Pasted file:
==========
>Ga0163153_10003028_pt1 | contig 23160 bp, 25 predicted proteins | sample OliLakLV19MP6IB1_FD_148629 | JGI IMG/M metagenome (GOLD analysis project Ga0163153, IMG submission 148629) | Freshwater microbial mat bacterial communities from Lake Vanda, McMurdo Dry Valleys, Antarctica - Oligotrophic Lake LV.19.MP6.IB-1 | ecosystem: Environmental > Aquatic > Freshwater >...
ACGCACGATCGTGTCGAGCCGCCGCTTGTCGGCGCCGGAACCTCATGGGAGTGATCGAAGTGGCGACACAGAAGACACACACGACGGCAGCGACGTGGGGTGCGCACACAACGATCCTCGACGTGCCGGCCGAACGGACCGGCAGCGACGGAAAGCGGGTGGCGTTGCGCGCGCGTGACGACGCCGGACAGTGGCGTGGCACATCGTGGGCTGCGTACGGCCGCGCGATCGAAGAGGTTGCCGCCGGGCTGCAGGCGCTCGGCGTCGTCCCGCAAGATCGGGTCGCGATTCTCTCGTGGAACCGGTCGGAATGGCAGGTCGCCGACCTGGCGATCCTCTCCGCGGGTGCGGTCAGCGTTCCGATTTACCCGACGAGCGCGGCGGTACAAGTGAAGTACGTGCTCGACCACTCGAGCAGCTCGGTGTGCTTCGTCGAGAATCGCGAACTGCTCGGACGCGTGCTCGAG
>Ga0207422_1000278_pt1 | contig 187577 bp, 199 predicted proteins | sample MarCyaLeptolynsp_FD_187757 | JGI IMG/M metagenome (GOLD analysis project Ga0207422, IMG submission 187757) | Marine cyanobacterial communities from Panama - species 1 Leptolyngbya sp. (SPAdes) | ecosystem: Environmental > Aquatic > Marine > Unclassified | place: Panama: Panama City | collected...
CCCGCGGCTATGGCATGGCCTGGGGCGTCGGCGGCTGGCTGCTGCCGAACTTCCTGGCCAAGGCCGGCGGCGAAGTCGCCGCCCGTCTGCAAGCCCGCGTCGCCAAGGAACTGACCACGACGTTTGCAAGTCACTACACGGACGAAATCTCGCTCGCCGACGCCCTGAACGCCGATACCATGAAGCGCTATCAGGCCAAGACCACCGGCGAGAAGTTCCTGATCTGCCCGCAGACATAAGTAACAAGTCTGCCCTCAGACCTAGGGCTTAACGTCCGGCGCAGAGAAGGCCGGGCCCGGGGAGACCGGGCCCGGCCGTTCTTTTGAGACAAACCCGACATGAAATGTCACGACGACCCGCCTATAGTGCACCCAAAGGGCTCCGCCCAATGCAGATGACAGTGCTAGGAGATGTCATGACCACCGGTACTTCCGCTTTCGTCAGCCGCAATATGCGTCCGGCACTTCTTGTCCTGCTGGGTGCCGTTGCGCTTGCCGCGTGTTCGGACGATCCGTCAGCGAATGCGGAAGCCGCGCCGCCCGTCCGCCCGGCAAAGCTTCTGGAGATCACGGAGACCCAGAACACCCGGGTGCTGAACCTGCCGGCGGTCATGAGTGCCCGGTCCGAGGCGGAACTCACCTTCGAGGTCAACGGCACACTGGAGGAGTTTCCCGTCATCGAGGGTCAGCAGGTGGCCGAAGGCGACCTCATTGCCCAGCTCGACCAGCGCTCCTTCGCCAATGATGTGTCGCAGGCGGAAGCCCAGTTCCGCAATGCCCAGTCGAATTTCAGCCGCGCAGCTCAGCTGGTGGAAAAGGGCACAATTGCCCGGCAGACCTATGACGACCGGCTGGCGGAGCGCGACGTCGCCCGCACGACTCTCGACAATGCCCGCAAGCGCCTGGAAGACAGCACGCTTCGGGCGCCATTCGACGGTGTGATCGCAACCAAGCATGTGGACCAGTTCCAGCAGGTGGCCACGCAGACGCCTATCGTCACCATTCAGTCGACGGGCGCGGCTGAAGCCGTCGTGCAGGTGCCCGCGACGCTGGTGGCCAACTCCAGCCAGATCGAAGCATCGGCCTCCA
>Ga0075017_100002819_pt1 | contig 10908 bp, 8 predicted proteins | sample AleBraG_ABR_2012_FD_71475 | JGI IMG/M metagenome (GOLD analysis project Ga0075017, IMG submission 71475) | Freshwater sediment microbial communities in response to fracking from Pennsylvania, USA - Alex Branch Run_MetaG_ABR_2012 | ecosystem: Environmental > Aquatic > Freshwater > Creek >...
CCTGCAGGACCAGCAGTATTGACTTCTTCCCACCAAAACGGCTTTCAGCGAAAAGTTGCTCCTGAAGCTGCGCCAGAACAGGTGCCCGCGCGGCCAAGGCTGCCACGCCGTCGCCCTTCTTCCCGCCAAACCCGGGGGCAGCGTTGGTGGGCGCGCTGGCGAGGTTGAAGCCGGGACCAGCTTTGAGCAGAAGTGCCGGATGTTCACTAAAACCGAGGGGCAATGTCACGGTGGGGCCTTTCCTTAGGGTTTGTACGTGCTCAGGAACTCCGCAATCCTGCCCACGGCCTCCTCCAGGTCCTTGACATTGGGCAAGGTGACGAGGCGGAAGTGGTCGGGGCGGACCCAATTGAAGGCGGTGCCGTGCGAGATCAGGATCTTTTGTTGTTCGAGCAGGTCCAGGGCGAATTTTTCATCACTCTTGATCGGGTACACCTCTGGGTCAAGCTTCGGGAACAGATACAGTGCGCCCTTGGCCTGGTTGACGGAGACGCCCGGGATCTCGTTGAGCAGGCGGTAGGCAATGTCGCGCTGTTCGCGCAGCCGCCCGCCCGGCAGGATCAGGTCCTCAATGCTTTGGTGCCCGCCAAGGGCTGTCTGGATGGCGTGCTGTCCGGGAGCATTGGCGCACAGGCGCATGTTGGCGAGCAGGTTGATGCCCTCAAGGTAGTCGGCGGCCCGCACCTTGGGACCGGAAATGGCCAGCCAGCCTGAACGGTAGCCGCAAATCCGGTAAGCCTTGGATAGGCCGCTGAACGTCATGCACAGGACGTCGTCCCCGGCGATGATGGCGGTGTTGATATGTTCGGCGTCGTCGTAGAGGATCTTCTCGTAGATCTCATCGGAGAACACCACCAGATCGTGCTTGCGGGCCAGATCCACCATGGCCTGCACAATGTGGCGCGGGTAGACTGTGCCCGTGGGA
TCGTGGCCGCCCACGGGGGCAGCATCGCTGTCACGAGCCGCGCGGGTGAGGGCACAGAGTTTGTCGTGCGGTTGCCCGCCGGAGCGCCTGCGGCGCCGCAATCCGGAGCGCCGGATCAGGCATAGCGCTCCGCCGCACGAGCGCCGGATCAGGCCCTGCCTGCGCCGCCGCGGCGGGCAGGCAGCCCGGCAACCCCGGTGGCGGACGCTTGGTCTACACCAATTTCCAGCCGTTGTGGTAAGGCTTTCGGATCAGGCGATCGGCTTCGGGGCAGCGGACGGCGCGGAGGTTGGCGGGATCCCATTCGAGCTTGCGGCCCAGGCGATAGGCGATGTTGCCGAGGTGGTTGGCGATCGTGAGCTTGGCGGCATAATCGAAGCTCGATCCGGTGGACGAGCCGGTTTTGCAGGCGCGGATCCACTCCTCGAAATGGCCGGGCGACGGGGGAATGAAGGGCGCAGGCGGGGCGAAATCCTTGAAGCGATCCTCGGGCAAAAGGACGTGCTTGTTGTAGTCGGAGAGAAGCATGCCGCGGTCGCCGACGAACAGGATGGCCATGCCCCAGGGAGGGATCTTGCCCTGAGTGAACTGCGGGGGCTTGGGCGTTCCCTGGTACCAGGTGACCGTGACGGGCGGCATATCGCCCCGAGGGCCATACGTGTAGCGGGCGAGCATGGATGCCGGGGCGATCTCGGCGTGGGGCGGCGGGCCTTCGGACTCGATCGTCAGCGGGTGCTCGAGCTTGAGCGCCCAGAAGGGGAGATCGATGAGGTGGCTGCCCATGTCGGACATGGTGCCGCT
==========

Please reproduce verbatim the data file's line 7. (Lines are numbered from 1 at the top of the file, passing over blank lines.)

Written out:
TCGTGGCCGCCCACGGGGGCAGCATCGCTGTCACGAGCCGCGCGGGTGAGGGCACAGAGTTTGTCGTGCGGTTGCCCGCCGGAGCGCCTGCGGCGCCGCAATCCGGAGCGCCGGATCAGGCATAGCGCTCCGCCGCACGAGCGCCGGATCAGGCCCTGCCTGCGCCGCCGCGGCGGGCAGGCAGCCCGGCAACCCCGGTGGCGGACGCTTGGTCTACACCAATTTCCAGCCGTTGTGGTAAGGCTTTCGGATCAGGCGATCGGCTTCGGGGCAGCGGACGGCGCGGAGGTTGGCGGGATCCCATTCGAGCTTGCGGCCCAGGCGATAGGCGATGTTGCCGAGGTGGTTGGCGATCGTGAGCTTGGCGGCATAATCGAAGCTCGATCCGGTGGACGAGCCGGTTTTGCAGGCGCGGATCCACTCCTCGAAATGGCCGGGCGACGGGGGAATGAAGGGCGCAGGCGGGGCGAAATCCTTGAAGCGATCCTCGGGCAAAAGGACGTGCTTGTTGTAGTCGGAGAGAAGCATGCCGCGGTCGCCGACGAACAGGATGGCCATGCCCCAGGGAGGGATCTTGCCCTGAGTGAACTGCGGGGGCTTGGGCGTTCCCTGGTACCAGGTGACCGTGACGGGCGGCATATCGCCCCGAGGGCCATACGTGTAGCGGGCGAGCATGGATGCCGGGGCGATCTCGGCGTGGGGCGGCGGGCCTTCGGACTCGATCGTCAGCGGGTGCTCGAGCTTGAGCGCCCAGAAGGGGAGATCGATGAGGTGGCTGCCCATGTCGGACATGGTGCCGCT